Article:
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Shoulda been a writer.

As I am in the middle of job hunting, networking, perfecting my resume, a very dear former co-worker of mine complimented my writing skills on a Linkedin recommendation I wrote for another former collegue. She had no idea (well, maybe a little idea) that I have all these creative juices that can, at times, flow all over the place (In the words of Summer Roberts on The O.C. “Ew.).

I liked writing in school. Out of gym, math, and science, it was the least henious. My asbestos friend (I’ll explain it someday, promise) and I used to skip lunch in high school to go to the computer lab and work on personal stories. It seemed like a much more pleasant experience to escape into my creative dreamland than to negotiate the impending embaressment that is the high school lunch room.

I think I always thought I would be a writer someday. Of novels or poetry or TV scripts or newspaper articles. When I got my first grown-up job, I shelled out big bucks to buy a word processor (I know, lame. Even lamer, it was the year 2000!). I sat down one uneventful evening to begin my career as a writer. Then I realized it was work like everything else. That night is sort of when I let my writing dream die. But then…


The Internet created these things called blogs, where you didn’t have to have someone else “publish” your thoughts–you could just puke them out of yourself for your closest friends to read! Of course, the disadvantage is no marketing support and no paycheck for them. That is why I need everyone who reads this blog to send it to one other person, and so on. So that someday my words might support me afterall. Getting paid just to be me wouldn’t really be work at all.

Walking Around Like Ghosts

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The company I work for is in bankruptcy. From my point of view, things do not look good. More employees are leaving every week. Those of us still in the building walk about like ghosts & swap names of companies to send applications to. Both current & former employees reach out to each other on Linkedin. It feels to me as if we are reaching out to each other in a blackened cold sea, and each of us is a life preserver for the other. In the end, a large number of connections probably won’t bring all of us new employment. But it feels like a good first step to facing the reality that we will all need new employment soon.

Will you be my Facebook friend?

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I gave in & signed up for Facebook. I didn’t want to, but I feel as though there is a slim possibility it could help me get a new job. Maybe through networking, or maybe updating a company’s Facebook could end up being part of my job. Plus, I think it makes me look like I can figure it out. Which, at this point, I haven’t quite done yet.

I resisted Facebook for a very long time, as you can tell by the year on the calendar reading 2011. Mostly because when I had a account (I know, no one has them anymore, I don’t even have mine, don’t give me that face), none of my friends would sign up & be my friend on it. I can hold a grudge for a very long time. Also, I believe that Facebook is a giant time suck. I don’t like my life being sucked away. And people always seem to get more into Facebook AFTER they have kids. How can that be? My kid needs constant feeding & diapering & attention & holding & does not like to sit in front of the computer (the pictures on the screen don’t move as often as on the TV).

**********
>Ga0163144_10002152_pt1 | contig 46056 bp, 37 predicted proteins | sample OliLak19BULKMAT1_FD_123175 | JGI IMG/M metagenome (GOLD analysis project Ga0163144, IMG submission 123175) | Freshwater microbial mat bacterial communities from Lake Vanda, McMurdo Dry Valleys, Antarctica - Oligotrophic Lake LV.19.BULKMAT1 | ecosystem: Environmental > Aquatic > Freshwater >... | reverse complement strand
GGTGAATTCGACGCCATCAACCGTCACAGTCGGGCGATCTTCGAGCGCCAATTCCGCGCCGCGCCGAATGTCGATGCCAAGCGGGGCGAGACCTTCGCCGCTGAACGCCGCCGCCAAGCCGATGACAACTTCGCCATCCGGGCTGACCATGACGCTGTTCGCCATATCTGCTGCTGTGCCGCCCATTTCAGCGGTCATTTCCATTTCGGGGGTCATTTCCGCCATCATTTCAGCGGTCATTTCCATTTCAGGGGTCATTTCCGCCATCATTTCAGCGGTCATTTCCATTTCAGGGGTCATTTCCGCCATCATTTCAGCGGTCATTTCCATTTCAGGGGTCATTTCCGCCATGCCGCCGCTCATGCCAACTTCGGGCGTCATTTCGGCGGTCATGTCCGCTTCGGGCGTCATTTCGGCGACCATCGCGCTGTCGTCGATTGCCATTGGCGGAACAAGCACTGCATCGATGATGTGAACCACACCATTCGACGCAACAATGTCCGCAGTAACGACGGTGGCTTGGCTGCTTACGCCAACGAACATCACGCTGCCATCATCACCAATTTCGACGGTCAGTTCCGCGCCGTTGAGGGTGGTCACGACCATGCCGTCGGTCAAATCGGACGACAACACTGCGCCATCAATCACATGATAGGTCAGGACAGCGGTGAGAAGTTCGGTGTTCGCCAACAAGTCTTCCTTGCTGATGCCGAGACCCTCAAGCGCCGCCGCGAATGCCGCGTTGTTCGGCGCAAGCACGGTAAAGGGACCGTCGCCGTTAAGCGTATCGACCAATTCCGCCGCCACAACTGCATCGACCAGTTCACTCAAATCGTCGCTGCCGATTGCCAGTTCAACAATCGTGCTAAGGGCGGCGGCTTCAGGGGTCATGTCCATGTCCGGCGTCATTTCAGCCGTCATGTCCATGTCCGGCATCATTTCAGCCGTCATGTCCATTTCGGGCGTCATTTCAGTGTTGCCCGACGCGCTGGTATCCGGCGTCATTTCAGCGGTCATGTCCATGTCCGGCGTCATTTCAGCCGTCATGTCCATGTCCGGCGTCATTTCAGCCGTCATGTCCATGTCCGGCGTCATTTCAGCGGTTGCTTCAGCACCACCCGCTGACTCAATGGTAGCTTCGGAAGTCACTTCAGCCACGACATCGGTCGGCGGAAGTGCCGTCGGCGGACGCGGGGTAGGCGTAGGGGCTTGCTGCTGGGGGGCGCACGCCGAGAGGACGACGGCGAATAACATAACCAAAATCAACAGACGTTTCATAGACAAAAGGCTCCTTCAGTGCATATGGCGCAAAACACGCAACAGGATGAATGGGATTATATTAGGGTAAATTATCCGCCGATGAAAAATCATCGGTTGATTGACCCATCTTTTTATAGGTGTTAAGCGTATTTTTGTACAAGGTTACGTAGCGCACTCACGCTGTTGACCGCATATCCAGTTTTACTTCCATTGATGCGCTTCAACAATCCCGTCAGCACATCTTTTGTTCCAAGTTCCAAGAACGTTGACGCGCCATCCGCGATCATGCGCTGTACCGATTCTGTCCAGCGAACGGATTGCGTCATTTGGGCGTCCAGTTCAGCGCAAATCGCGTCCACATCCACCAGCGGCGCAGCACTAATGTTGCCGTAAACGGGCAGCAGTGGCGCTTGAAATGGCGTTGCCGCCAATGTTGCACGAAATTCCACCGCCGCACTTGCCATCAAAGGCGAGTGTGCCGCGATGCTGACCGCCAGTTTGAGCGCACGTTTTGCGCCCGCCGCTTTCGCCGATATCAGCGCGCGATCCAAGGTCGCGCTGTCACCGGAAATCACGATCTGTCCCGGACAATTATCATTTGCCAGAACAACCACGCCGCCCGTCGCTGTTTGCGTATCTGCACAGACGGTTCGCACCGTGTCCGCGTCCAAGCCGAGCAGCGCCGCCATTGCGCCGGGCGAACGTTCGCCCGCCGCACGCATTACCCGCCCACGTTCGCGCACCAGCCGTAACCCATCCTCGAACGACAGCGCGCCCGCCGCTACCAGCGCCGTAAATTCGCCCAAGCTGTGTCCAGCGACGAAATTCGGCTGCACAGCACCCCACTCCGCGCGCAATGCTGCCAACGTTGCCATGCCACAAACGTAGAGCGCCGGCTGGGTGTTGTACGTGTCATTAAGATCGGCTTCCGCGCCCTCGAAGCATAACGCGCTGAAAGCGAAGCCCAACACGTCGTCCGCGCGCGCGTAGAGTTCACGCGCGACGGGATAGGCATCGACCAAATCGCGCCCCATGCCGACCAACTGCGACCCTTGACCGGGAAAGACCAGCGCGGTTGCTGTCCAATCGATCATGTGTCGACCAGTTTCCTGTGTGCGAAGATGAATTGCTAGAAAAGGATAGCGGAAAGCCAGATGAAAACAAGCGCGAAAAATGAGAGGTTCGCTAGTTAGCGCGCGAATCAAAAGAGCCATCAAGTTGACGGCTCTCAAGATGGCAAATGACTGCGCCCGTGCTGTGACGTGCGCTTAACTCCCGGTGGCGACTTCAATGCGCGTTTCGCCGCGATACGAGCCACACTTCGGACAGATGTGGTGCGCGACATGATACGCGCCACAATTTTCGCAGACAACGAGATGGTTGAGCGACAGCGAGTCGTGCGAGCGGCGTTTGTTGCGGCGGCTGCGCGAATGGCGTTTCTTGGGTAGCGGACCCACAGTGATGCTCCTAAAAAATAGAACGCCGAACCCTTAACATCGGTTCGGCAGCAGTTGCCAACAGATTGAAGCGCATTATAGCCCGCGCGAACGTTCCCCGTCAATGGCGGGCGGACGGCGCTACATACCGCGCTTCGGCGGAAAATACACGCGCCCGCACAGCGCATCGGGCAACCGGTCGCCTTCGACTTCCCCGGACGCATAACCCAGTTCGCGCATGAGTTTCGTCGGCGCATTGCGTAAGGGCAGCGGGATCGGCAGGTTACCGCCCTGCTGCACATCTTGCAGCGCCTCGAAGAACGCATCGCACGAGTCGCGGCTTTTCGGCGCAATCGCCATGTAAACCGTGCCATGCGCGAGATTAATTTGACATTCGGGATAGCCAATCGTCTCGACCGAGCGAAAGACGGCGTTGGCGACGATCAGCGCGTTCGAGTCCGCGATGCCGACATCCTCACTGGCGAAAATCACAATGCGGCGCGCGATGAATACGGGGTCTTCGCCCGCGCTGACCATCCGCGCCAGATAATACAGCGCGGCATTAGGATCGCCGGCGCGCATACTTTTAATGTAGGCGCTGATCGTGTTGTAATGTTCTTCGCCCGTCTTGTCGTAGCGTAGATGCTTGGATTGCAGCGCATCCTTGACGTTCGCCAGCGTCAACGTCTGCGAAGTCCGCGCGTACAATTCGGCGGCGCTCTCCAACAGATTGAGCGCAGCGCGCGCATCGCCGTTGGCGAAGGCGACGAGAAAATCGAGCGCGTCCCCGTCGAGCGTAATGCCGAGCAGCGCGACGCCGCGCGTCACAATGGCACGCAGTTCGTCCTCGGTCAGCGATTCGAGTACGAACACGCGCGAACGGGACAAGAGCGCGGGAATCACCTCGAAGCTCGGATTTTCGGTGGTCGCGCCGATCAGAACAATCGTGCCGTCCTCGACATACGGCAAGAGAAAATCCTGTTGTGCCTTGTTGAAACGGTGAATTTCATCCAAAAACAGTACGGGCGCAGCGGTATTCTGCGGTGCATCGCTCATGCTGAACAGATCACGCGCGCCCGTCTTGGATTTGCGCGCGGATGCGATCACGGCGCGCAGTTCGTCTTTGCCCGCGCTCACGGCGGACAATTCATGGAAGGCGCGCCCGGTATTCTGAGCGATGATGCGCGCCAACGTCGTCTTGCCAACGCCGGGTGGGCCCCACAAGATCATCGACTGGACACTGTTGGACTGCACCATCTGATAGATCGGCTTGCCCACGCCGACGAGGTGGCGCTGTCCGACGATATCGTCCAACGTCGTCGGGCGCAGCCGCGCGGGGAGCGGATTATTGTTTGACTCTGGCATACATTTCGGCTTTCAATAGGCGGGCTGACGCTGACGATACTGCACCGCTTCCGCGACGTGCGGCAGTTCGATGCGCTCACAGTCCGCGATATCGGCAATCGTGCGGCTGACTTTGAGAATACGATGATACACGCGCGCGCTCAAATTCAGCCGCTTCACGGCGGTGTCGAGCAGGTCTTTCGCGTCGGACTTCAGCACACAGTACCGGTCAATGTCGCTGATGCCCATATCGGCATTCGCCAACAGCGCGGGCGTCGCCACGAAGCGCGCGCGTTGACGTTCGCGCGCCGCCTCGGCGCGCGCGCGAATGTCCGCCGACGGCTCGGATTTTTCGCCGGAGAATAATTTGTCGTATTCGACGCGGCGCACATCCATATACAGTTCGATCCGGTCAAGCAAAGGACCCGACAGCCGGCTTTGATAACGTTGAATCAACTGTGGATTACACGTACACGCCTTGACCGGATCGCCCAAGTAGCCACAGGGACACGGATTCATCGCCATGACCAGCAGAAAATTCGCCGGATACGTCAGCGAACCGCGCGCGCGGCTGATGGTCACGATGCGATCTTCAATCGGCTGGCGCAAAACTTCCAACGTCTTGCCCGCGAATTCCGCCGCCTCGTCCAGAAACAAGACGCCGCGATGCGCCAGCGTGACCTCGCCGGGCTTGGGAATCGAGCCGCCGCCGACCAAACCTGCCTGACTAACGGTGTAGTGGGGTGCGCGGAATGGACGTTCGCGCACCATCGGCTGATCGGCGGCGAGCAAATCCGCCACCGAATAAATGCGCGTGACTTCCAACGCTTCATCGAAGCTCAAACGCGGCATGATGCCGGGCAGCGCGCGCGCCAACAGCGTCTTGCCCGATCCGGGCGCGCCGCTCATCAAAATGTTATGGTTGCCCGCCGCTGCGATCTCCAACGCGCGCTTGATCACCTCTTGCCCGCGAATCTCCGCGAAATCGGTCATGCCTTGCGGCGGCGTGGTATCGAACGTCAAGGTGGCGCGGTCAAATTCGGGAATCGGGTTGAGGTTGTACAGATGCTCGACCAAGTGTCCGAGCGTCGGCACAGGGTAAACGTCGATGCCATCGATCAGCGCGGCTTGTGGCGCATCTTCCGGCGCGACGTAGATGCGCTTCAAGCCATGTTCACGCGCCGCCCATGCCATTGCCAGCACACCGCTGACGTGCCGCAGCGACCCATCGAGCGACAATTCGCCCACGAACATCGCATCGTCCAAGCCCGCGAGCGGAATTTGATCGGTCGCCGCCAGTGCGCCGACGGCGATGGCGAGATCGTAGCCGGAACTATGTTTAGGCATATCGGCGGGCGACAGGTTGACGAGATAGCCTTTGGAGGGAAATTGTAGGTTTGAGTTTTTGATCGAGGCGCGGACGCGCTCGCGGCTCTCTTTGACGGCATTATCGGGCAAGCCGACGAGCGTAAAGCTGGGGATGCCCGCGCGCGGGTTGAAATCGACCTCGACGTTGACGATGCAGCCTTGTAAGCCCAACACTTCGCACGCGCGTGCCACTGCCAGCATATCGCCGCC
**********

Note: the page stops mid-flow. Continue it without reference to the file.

So, last night, within a half hour of me creating an account, my inlaws & my inlaws’ inlaws had found me & requested to be my friend. And I accepted, because I got all excited that people liked me. I forgot that I wanted to learn how to use it before I started adding people and looking like a dork. I am also too new at Facebook to realize that someone wanting to “friend you” doesn’t really mean anything except they like to watch the count of their friends increase. They would probably friend the rear side of a donkey if it had a bow tied to it’s tail. (What?)

My friend said that she sent me something on Facebook today. I asked if I would be able to find it. She said I would see it when I logged in. I logged in. I told her,”All I see is a whole pile of crap from everyone else.” She responded: Well, yes. Thats pretty much a summary of facebook. “A whole pile of crap from everyone.” I figured out I needed to click on my name to see only my crap. Next up: figuring out how to upload pictures of my adorable child.

The good news is one of my best friends from high school, who was the maid of honor in my wedding, who I have not heard from in 5 years, friended me already. Maybe she will drop me a line sometime in the next 5 years. Here’s hoping.

PS–So far Linkedin is WAY more addictive than Facebook. What could be more fun than connecting with coworkers, former bosses, and updating your resume 12 times a day:)

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